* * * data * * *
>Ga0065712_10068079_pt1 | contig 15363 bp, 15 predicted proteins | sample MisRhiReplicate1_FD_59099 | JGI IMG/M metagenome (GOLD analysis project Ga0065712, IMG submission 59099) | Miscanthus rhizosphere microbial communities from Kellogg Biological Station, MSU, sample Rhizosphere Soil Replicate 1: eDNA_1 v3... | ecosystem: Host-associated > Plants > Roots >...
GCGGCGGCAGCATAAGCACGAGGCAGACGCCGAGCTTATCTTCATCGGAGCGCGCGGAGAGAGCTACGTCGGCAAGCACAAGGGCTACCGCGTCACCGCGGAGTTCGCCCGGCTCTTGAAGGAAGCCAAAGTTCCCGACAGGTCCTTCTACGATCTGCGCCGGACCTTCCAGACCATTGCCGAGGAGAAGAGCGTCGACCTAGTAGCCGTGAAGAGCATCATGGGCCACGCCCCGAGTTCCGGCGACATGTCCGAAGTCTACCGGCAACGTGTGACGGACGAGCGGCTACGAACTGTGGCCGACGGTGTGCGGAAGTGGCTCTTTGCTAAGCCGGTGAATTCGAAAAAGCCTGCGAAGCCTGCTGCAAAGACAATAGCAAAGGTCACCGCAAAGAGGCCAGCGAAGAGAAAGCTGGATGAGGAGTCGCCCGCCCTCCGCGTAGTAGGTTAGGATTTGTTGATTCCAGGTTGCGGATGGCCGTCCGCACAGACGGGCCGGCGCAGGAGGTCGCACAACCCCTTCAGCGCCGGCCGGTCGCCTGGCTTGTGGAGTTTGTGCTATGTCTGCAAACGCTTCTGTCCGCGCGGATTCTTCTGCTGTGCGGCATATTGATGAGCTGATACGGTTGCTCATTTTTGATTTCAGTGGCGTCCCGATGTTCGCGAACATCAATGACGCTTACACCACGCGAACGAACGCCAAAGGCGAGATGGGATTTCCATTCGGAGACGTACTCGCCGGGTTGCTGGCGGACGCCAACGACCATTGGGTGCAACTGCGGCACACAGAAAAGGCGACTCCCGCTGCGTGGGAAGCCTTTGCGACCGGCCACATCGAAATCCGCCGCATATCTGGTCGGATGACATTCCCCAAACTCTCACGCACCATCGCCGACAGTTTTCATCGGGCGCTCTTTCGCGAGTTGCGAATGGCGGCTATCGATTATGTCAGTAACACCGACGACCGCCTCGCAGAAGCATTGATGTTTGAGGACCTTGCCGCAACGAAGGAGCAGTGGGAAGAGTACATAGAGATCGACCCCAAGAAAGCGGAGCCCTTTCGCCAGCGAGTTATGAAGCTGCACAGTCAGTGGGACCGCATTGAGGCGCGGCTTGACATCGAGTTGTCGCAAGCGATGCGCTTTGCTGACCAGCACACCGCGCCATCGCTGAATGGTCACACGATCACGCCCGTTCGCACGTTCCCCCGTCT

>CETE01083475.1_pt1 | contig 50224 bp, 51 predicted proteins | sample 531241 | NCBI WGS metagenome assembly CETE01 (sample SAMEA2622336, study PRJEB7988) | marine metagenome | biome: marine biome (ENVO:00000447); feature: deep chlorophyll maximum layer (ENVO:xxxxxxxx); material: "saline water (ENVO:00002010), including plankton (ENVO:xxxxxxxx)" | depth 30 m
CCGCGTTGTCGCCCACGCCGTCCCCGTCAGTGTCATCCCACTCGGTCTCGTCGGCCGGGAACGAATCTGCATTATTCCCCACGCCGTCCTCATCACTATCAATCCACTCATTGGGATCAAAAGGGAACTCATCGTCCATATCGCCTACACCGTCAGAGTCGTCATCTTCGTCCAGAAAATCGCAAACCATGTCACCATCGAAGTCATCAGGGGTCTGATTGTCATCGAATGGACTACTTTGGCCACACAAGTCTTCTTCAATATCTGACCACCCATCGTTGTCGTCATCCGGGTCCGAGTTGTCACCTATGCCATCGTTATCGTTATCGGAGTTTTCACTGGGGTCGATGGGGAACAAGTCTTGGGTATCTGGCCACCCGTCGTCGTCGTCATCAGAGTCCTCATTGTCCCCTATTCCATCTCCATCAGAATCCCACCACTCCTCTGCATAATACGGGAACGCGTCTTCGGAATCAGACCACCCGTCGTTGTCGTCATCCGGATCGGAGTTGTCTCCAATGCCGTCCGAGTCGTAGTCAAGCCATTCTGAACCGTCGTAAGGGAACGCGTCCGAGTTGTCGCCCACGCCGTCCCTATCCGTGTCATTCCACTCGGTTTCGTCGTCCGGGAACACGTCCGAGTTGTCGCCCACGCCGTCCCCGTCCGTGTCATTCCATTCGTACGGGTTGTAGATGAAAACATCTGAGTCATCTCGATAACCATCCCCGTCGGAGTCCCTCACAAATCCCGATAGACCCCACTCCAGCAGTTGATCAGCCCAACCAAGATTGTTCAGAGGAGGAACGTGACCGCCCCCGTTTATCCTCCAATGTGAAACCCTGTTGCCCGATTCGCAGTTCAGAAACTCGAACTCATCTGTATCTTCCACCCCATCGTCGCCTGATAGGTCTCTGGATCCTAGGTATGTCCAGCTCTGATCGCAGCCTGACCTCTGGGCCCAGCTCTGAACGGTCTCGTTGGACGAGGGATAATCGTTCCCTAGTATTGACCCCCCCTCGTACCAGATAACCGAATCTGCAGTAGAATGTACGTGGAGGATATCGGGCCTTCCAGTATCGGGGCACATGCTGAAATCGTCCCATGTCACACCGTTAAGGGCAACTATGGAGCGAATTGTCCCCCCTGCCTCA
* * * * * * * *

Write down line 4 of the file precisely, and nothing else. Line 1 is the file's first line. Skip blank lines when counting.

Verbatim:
CCGCGTTGTCGCCCACGCCGTCCCCGTCAGTGTCATCCCACTCGGTCTCGTCGGCCGGGAACGAATCTGCATTATTCCCCACGCCGTCCTCATCACTATCAATCCACTCATTGGGATCAAAAGGGAACTCATCGTCCATATCGCCTACACCGTCAGAGTCGTCATCTTCGTCCAGAAAATCGCAAACCATGTCACCATCGAAGTCATCAGGGGTCTGATTGTCATCGAATGGACTACTTTGGCCACACAAGTCTTCTTCAATATCTGACCACCCATCGTTGTCGTCATCCGGGTCCGAGTTGTCACCTATGCCATCGTTATCGTTATCGGAGTTTTCACTGGGGTCGATGGGGAACAAGTCTTGGGTATCTGGCCACCCGTCGTCGTCGTCATCAGAGTCCTCATTGTCCCCTATTCCATCTCCATCAGAATCCCACCACTCCTCTGCATAATACGGGAACGCGTCTTCGGAATCAGACCACCCGTCGTTGTCGTCATCCGGATCGGAGTTGTCTCCAATGCCGTCCGAGTCGTAGTCAAGCCATTCTGAACCGTCGTAAGGGAACGCGTCCGAGTTGTCGCCCACGCCGTCCCTATCCGTGTCATTCCACTCGGTTTCGTCGTCCGGGAACACGTCCGAGTTGTCGCCCACGCCGTCCCCGTCCGTGTCATTCCATTCGTACGGGTTGTAGATGAAAACATCTGAGTCATCTCGATAACCATCCCCGTCGGAGTCCCTCACAAATCCCGATAGACCCCACTCCAGCAGTTGATCAGCCCAACCAAGATTGTTCAGAGGAGGAACGTGACCGCCCCCGTTTATCCTCCAATGTGAAACCCTGTTGCCCGATTCGCAGTTCAGAAACTCGAACTCATCTGTATCTTCCACCCCATCGTCGCCTGATAGGTCTCTGGATCCTAGGTATGTCCAGCTCTGATCGCAGCCTGACCTCTGGGCCCAGCTCTGAACGGTCTCGTTGGACGAGGGATAATCGTTCCCTAGTATTGACCCCCCCTCGTACCAGATAACCGAATCTGCAGTAGAATGTACGTGGAGGATATCGGGCCTTCCAGTATCGGGGCACATGCTGAAATCGTCCCATGTCACACCGTTAAGGGCAACTATGGAGCGAATTGTCCCCCCTGCCTCA